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Black Friday

Black Friday (1940) Movie Poster
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USA  •    •  70m  •    •  Directed by: Arthur Lubin.  •  Starring: Boris Karloff, Bela Lugosi, Stanley Ridges, Anne Nagel, Anne Gwynne, Virginia Brissac, Edmund MacDonald, Paul Fix, Murray Alper, Jack Mulhall, Joe King, John Kelly, Robert Morgan.  •  Music by: Hans J. Salter, Frank Skinner.
        When his friend Professor Kingsely is at deaths door, brain surgeon Dr.Sovac saves his life by means of an illegal operation that transplants part of injured gangster Red Cannon's brain. Unfortunately, the operation has a disasterous Jeckll and Hyde side effect and under certain conditions the persona of Cannon emerges. Sovac soon learns of the duel personality and of half a million dollars the gangster has hidden away. He attempts to find the money through the manipulation of his friend, an attempt that brings Kingsley closer to madness as he alternates between a meek professor of english and a brutal gangster out for murderous revenge on those who tried to kill him.


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Image from: Black Friday (1940)
Image from: Black Friday (1940)
Image from: Black Friday (1940)
Image from: Black Friday (1940)
Image from: Black Friday (1940)
Image from: Black Friday (1940)
There are a lot of aspects about this fine film which are odd. Coming at the end of the first horror film cycle, it re-teamed Boris Karloff and Bela Lugosi, but they never shared a scene in the film. The character who was most interesting (actually two characters, literally welded into one) was Professor George Kingsley "Red" Cannon played by Stanley Ridges. The screenplay was partially written by Curt Siodmak, who would eventually return to the subject of brain surgery and transplanted brains (to far better effect, it must be admitted) in "Donavan's Brain". But that novel and film looked at the threat of unhampered capitalism in the hands of an evil man. That's not the case in "Black Friday", which touches on greed (a missing half a million dollars in 1940 dollars) but also looks at the struggle of personality - as appears in "Donavan'S Brain" as well.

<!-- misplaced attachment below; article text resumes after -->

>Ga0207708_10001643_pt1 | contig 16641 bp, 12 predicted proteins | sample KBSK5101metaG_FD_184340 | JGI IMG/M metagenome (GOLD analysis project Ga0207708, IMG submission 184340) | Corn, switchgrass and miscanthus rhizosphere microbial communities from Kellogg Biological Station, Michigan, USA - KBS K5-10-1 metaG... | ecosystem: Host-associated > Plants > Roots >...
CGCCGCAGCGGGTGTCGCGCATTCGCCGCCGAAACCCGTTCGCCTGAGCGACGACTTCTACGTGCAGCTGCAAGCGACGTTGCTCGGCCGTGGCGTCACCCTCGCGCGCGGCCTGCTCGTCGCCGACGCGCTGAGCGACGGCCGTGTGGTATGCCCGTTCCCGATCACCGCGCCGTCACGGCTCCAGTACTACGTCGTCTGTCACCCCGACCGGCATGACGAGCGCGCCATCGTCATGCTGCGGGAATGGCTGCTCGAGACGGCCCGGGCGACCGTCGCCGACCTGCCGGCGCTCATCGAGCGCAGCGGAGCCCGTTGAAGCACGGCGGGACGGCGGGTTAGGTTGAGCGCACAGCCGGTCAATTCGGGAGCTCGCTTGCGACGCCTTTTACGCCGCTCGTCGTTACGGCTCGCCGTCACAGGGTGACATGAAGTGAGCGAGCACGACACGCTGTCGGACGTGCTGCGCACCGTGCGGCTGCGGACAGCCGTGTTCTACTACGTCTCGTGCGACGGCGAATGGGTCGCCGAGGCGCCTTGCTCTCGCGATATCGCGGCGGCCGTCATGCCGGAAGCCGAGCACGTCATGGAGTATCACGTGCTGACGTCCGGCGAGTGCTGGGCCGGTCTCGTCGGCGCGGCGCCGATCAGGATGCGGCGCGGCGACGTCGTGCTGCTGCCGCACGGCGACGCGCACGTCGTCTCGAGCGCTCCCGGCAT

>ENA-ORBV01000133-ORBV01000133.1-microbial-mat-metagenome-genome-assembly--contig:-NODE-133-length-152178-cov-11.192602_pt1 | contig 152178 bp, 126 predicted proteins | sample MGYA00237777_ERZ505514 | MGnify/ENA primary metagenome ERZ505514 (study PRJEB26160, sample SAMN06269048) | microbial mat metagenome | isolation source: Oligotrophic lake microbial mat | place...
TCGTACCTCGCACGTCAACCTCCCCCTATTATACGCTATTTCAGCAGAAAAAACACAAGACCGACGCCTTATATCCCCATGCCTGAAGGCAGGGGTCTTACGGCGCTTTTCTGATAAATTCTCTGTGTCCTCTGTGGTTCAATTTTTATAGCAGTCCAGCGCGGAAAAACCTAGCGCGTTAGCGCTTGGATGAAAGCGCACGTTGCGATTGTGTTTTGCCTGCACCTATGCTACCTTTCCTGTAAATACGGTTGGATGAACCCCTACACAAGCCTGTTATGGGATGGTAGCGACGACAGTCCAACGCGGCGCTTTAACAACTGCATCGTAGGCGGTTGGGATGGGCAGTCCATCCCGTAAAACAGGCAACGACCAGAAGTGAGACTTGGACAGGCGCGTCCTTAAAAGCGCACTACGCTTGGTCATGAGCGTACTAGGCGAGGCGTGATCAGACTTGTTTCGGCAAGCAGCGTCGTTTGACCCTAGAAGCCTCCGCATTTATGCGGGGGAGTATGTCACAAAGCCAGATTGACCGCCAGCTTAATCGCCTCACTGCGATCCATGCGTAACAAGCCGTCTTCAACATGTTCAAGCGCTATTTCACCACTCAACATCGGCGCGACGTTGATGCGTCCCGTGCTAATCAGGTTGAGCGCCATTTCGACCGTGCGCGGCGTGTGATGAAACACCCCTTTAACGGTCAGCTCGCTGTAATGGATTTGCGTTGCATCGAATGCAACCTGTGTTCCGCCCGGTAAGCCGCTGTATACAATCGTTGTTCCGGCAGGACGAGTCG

Whatever was the reason that Boris and Bela did not share scene space (and jealousy can't be ruled out - Bela's feeling that Boris was too good a competitor in the area of horror films is well known), they don't appear together. It's hard to imagine how their characters, Dr. Ernest Sovak and gangster boss Eric Marnay, could have shared any scenes. Most likely they might have shared one if Marney tried to sabotage the brain transplant at the hospital (to make sure that Cannon dies) by threatening Sovak's daughter or by kidnapping the doctor. But the screenplay would have been radically different then.

There was one aspect of the film that was never fully affected in the production. When Marnay is captured by Cannon, he is shut in an airtight closet and locked in. We see Marnay yelling to be let out. Eventually we see him collapse and die. In the planning stages of the production Bela was supposed to be hypnotized into gradually looking weaker and weaker while being suffocated. The scheme did not work well on film. There are stills showing Bela undergoing hypnosis for the attempted treatment.

Siodmak is fascinated by the way certain personalities dominate. Warren Donavan's is strong enough (and his rejuvenated brain - thanks to Dr. Cory - even stronger) to take over the brains of Cory and of a greedy news photographer in that film (among others). Here Kingsley is a sweet old fellow - a close friend of Sovak - who has the misfortune of getting seriously injured in the assassination attack on Cannon. Cannon is a brutal creep, who thinks nothing about hurting anyone if it gets what he wants. It's the key role in the film, and Ridges was the right guy to get it.

Stanley Ridges was one of those actors who never disappointed you. In "Yellow Jack" he is this doctor working on the Yellow Fever cure, who when Henry Hull dies accidentally questions the logic and correctness of the experiment. It seems they had to give Yellow Fever to the subjects (volunteers) but accidentally Hull got infected and died. Ridges' scene is a brief one, but he actually hit the moral center of the movie - Hull's character, Dr. Lazear, was a widely gifted man. What was the gain to the world by the loss of someone like this due to this experiment? Another example (again based on history) was in "The Suwpect" with Charles Laughton. Based on the 1910 Crippen Case, Ridges plays the Scotland Yard Inspector (based on the real life Inspector Walter Dew) who realized that the death was no accident and pursued his quarry step by step. While not following Dew's success in catching Crippen, like Dew with the Doctor Ridges gets to sympathize with Laughton as a basically good man caught up in a nightmare. Laughton was a super-actor, and only one of his own type could come off well with him.

Ridges could play villains. He is Ronald Colman's cynical friend in "If I Were King" who sees the conflict with Charles the Bold against Louis XI as an opportunity to loot Paris (while Colman would save Paris). He could play sympathetic losers, as in "The Scoundrel", as Noel Coward's rival over a woman. He could play anything.

He delineates his two roles perfectly, to the point that they seem to be two men (even his features get younger as Cannon). Kingsbury, a charming fellow in the script, gets progressively more and more confused at the personality switches - reassured by Sovac it is part of his recovery. But every time he hears heavy bell ringing (did Siodmak think of Pavlov's dog experiment?) he changes into the bullying Cannon. Ironically it is Cannon who deservedly gets shot in the end, but poor Kingsbury who dies wondering why he was shot.

Review by theowinthrop from the Internet Movie Database.